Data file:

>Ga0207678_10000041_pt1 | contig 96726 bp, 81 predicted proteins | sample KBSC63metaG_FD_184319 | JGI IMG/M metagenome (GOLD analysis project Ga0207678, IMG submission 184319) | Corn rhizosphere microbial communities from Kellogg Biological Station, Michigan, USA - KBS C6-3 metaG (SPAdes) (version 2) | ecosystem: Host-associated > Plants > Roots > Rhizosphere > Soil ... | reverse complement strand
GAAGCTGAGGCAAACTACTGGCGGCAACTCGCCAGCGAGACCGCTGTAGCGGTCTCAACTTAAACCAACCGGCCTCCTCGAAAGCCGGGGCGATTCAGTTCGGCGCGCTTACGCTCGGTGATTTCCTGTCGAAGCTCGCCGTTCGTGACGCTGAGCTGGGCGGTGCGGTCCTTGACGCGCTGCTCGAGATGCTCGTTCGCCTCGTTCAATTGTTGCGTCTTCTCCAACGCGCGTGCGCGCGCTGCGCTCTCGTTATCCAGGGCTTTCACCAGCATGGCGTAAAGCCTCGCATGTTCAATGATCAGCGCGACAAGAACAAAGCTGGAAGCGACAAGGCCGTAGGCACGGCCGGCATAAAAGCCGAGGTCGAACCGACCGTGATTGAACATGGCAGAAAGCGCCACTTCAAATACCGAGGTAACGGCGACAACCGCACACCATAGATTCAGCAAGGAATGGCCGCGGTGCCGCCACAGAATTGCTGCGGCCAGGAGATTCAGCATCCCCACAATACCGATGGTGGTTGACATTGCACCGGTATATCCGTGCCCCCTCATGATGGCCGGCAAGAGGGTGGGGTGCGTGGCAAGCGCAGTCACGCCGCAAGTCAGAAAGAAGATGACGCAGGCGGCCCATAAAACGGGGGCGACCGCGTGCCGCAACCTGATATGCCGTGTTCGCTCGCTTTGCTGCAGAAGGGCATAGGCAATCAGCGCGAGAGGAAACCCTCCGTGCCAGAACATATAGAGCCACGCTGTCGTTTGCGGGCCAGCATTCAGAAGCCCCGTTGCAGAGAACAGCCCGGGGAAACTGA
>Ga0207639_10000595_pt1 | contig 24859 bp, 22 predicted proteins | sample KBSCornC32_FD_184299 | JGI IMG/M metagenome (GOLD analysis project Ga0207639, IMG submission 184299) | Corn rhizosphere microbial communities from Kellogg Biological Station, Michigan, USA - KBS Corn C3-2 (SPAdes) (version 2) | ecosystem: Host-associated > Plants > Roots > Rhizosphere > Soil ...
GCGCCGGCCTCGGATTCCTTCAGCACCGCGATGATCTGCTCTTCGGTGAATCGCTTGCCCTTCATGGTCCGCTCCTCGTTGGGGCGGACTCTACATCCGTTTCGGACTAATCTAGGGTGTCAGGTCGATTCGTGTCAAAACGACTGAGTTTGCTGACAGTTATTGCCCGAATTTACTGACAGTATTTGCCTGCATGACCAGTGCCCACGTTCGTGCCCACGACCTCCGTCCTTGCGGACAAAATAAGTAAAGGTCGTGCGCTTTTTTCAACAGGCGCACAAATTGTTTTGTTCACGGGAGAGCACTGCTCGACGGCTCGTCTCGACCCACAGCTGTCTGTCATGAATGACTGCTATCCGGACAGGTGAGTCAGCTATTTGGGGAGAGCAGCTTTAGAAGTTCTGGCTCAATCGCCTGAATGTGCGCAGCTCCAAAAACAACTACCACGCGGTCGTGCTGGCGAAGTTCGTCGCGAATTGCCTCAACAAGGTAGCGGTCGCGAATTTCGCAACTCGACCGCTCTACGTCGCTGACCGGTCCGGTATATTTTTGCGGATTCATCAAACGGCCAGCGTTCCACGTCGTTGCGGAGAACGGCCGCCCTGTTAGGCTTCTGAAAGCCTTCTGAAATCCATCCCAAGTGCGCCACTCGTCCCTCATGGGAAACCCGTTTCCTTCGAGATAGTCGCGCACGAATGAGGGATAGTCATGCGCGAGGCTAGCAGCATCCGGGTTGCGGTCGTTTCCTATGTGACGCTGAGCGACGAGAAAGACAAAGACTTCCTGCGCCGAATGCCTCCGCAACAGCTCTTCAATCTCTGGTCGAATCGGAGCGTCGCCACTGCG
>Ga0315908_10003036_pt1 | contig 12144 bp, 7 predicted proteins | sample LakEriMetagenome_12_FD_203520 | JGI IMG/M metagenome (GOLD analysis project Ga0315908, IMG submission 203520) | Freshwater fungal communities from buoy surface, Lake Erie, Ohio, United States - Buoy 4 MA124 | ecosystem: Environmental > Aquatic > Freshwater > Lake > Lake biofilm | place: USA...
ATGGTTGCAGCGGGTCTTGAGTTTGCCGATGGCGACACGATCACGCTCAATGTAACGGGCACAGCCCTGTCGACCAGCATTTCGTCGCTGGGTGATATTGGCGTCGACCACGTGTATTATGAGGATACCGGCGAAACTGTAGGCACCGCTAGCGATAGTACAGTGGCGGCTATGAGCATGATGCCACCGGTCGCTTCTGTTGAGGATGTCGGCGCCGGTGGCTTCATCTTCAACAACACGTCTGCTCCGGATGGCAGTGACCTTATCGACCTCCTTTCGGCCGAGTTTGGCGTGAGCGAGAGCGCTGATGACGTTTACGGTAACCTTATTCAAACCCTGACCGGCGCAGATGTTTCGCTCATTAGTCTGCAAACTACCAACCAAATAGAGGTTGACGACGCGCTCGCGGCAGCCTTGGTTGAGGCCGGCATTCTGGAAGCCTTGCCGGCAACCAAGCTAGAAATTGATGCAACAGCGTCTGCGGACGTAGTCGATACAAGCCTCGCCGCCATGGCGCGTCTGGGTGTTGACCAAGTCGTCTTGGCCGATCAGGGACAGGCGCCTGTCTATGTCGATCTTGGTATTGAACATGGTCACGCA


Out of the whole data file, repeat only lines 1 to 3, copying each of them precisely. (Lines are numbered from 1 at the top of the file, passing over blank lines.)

>Ga0207678_10000041_pt1 | contig 96726 bp, 81 predicted proteins | sample KBSC63metaG_FD_184319 | JGI IMG/M metagenome (GOLD analysis project Ga0207678, IMG submission 184319) | Corn rhizosphere microbial communities from Kellogg Biological Station, Michigan, USA - KBS C6-3 metaG (SPAdes) (version 2) | ecosystem: Host-associated > Plants > Roots > Rhizosphere > Soil ... | reverse complement strand
GAAGCTGAGGCAAACTACTGGCGGCAACTCGCCAGCGAGACCGCTGTAGCGGTCTCAACTTAAACCAACCGGCCTCCTCGAAAGCCGGGGCGATTCAGTTCGGCGCGCTTACGCTCGGTGATTTCCTGTCGAAGCTCGCCGTTCGTGACGCTGAGCTGGGCGGTGCGGTCCTTGACGCGCTGCTCGAGATGCTCGTTCGCCTCGTTCAATTGTTGCGTCTTCTCCAACGCGCGTGCGCGCGCTGCGCTCTCGTTATCCAGGGCTTTCACCAGCATGGCGTAAAGCCTCGCATGTTCAATGATCAGCGCGACAAGAACAAAGCTGGAAGCGACAAGGCCGTAGGCACGGCCGGCATAAAAGCCGAGGTCGAACCGACCGTGATTGAACATGGCAGAAAGCGCCACTTCAAATACCGAGGTAACGGCGACAACCGCACACCATAGATTCAGCAAGGAATGGCCGCGGTGCCGCCACAGAATTGCTGCGGCCAGGAGATTCAGCATCCCCACAATACCGATGGTGGTTGACATTGCACCGGTATATCCGTGCCCCCTCATGATGGCCGGCAAGAGGGTGGGGTGCGTGGCAAGCGCAGTCACGCCGCAAGTCAGAAAGAAGATGACGCAGGCGGCCCATAAAACGGGGGCGACCGCGTGCCGCAACCTGATATGCCGTGTTCGCTCGCTTTGCTGCAGAAGGGCATAGGCAATCAGCGCGAGAGGAAACCCTCCGTGCCAGAACATATAGAGCCACGCTGTCGTTTGCGGGCCAGCATTCAGAAGCCCCGTTGCAGAGAACAGCCCGGGGAAACTGA
>Ga0207639_10000595_pt1 | contig 24859 bp, 22 predicted proteins | sample KBSCornC32_FD_184299 | JGI IMG/M metagenome (GOLD analysis project Ga0207639, IMG submission 184299) | Corn rhizosphere microbial communities from Kellogg Biological Station, Michigan, USA - KBS Corn C3-2 (SPAdes) (version 2) | ecosystem: Host-associated > Plants > Roots > Rhizosphere > Soil ...